That is why the great spiritual leaders of every age have advocated detachment. Detachment is the ability to step back from our mental constructs and look at the world from a neutral perspective. It's what Barry Weiss, a meditation teacher of thirty years, calls "being backstage." In other words, we recognize that all our thoughts, plans, beliefs, judgments, prejudices, problems, and solutions take place on the stage of life. But here's the good news. We're not who we think we are! We're not the ongoing monologue between our ears. We are, in fact, nothing more nor less than pure consciousness. We are backstage while the play of our life takes place before our eyes.
What is essence? Christians call it soul. Quakers call it that still small voice. Hindus call it the Atman. Buddhists call it consciousness. It is the fundamental you below your learned behaviors, thoughts and preferences. Look at the things that bring you joy: a beautiful sunset, an inspiring piece of music, a laughing child. Nobody taught you to love those things, because the appreciation you feel is inborn. It's part of your essence. At the deepest level, you are pure essence, and none of the things you use to identify yourself are truly you.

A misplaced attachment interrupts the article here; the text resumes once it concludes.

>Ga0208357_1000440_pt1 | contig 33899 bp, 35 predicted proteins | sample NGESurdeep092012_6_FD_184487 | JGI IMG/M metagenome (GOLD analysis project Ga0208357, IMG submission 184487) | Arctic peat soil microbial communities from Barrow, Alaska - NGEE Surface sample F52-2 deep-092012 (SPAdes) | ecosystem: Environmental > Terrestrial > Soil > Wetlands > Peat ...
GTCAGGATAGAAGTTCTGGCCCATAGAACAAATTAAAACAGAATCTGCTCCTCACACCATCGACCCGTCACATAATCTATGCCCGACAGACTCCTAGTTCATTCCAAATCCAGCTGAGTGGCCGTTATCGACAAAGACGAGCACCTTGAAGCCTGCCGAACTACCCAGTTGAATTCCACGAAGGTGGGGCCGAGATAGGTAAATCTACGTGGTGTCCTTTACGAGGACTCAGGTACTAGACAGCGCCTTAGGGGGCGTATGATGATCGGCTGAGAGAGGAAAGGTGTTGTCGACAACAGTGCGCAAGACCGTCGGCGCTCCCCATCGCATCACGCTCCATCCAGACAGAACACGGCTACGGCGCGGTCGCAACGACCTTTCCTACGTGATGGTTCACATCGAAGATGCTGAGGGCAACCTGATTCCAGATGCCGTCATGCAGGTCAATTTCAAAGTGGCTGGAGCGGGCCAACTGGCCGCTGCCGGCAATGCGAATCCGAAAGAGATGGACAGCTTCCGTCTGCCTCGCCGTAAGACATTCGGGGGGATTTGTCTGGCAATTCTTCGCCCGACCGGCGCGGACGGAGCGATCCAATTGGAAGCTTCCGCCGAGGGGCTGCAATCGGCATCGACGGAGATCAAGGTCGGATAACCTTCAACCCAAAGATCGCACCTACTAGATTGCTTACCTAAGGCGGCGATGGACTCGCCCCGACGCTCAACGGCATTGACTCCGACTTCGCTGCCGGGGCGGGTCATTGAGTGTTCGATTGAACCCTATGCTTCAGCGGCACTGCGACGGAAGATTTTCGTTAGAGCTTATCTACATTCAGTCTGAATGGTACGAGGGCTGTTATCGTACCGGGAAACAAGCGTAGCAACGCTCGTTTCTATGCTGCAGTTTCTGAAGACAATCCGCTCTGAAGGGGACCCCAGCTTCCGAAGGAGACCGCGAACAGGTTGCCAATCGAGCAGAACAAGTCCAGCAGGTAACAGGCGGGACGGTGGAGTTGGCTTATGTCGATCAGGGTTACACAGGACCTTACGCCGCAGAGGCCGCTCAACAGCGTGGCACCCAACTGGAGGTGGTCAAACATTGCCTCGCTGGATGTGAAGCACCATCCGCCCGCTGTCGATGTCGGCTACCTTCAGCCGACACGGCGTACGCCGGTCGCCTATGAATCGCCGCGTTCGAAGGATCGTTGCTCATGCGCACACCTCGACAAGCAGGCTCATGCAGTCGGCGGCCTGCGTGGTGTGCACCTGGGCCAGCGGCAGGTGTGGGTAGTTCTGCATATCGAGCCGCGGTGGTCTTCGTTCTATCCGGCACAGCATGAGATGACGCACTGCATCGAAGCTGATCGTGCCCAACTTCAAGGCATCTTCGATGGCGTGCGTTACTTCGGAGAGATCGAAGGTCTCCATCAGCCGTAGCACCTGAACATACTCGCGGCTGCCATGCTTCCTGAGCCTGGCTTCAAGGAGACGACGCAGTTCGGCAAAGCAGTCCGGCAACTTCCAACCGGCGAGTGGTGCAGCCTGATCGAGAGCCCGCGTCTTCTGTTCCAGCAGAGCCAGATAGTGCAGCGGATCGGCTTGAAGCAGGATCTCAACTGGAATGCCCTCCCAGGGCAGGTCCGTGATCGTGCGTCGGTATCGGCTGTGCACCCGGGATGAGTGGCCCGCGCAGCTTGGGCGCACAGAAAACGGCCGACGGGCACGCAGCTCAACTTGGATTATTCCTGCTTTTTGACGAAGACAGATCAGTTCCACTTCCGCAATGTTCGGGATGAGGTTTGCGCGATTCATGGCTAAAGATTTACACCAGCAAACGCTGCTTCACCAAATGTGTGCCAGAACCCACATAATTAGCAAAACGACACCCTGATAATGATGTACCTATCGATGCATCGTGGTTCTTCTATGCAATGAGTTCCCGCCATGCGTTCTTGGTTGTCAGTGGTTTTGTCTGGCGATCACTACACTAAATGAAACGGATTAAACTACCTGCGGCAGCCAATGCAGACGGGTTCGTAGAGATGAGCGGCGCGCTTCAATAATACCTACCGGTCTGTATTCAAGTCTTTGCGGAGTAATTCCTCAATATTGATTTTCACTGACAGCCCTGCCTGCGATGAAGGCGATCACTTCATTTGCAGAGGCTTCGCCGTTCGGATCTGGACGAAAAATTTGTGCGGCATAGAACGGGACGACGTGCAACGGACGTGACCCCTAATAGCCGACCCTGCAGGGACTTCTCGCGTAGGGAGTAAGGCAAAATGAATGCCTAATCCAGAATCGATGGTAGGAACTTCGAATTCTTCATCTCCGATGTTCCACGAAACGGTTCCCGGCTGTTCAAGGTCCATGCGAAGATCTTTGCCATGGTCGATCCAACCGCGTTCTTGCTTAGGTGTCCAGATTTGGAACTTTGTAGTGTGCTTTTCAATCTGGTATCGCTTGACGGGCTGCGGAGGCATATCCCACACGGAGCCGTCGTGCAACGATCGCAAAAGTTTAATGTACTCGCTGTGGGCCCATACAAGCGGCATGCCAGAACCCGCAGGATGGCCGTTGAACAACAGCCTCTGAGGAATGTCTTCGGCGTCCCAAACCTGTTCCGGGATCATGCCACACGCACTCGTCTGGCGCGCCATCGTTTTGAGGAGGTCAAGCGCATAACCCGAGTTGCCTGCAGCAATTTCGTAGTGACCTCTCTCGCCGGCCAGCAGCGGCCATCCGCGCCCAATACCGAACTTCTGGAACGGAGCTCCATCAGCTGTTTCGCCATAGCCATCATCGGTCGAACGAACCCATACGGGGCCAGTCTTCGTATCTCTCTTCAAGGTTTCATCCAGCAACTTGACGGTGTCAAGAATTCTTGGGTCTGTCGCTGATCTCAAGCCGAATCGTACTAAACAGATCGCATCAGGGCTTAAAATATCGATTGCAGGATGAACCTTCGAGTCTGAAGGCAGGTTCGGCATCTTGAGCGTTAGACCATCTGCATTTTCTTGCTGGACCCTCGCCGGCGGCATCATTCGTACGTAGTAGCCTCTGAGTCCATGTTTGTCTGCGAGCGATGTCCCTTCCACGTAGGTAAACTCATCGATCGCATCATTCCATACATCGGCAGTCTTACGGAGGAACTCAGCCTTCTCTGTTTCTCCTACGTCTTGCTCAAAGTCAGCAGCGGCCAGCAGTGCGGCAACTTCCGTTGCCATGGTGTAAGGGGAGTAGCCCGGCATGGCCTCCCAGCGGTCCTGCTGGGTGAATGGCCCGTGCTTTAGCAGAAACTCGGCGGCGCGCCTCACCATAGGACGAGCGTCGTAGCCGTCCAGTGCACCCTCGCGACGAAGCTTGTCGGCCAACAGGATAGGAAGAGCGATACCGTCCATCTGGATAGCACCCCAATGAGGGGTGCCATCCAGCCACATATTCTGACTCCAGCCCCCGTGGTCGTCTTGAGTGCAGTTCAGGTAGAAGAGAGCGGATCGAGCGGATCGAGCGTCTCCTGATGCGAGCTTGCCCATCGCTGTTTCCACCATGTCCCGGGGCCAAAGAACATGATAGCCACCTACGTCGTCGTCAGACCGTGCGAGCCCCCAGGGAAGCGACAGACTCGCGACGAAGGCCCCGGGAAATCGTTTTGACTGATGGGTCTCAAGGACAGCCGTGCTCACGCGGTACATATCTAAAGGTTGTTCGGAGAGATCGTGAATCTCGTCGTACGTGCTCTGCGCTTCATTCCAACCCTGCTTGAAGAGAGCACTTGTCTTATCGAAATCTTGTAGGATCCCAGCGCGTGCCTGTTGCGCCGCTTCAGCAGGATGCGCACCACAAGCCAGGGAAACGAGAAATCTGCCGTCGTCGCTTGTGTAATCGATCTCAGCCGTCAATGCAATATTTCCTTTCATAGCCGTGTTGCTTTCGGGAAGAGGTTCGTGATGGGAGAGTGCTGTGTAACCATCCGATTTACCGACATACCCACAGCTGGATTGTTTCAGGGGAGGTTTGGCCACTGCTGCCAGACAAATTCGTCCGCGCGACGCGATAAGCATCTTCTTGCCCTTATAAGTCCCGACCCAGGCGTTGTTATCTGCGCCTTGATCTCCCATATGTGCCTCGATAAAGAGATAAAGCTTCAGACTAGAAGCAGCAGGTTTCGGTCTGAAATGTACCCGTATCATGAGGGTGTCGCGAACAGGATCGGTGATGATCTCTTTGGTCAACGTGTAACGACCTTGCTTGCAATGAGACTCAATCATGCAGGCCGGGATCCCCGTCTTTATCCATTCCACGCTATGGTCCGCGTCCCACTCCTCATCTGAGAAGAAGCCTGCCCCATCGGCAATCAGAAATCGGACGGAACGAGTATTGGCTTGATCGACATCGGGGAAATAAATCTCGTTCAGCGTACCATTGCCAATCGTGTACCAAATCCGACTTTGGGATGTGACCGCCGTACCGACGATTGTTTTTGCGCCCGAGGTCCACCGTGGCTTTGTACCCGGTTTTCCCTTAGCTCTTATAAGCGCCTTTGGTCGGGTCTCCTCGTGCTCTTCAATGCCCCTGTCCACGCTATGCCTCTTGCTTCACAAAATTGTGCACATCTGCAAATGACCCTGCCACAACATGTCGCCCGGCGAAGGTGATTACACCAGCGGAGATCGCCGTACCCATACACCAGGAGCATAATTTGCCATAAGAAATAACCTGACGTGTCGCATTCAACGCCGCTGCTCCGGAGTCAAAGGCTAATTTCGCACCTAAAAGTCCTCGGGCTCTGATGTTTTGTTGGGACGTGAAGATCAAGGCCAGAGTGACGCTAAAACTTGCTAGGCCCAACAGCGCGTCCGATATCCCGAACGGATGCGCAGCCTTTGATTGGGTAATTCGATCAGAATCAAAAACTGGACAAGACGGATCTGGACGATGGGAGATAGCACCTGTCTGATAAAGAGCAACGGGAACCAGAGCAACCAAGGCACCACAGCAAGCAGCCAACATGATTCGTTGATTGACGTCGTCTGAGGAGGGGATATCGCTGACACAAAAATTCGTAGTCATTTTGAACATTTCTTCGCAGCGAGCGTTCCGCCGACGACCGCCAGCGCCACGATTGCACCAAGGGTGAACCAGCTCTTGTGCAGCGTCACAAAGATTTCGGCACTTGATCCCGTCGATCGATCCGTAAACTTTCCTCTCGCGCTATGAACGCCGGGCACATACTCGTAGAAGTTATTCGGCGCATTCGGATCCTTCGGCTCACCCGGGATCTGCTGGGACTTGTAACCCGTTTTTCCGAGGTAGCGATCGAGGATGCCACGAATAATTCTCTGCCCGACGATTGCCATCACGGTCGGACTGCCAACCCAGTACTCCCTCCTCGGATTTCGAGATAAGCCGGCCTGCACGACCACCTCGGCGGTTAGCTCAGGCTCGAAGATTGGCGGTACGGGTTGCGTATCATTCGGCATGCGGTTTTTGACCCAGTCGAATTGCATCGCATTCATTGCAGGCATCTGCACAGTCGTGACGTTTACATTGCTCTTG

You can't think your way to that realization because anything you can think is happening in your mind, which is a limited form of consciousness. You need to reach this place in a distinctly different way. It requires courage and discipline to extricate yourself from the mistaken belief that you are your mind and, by extension, that every thought you have is vitally important. It is, however, vital if you're to break free of your limitations and experience what the Buddha called "liberation," what Jesus called "salvation," and what has been termed by spiritual leaders throughout the eons as "self-knowledge."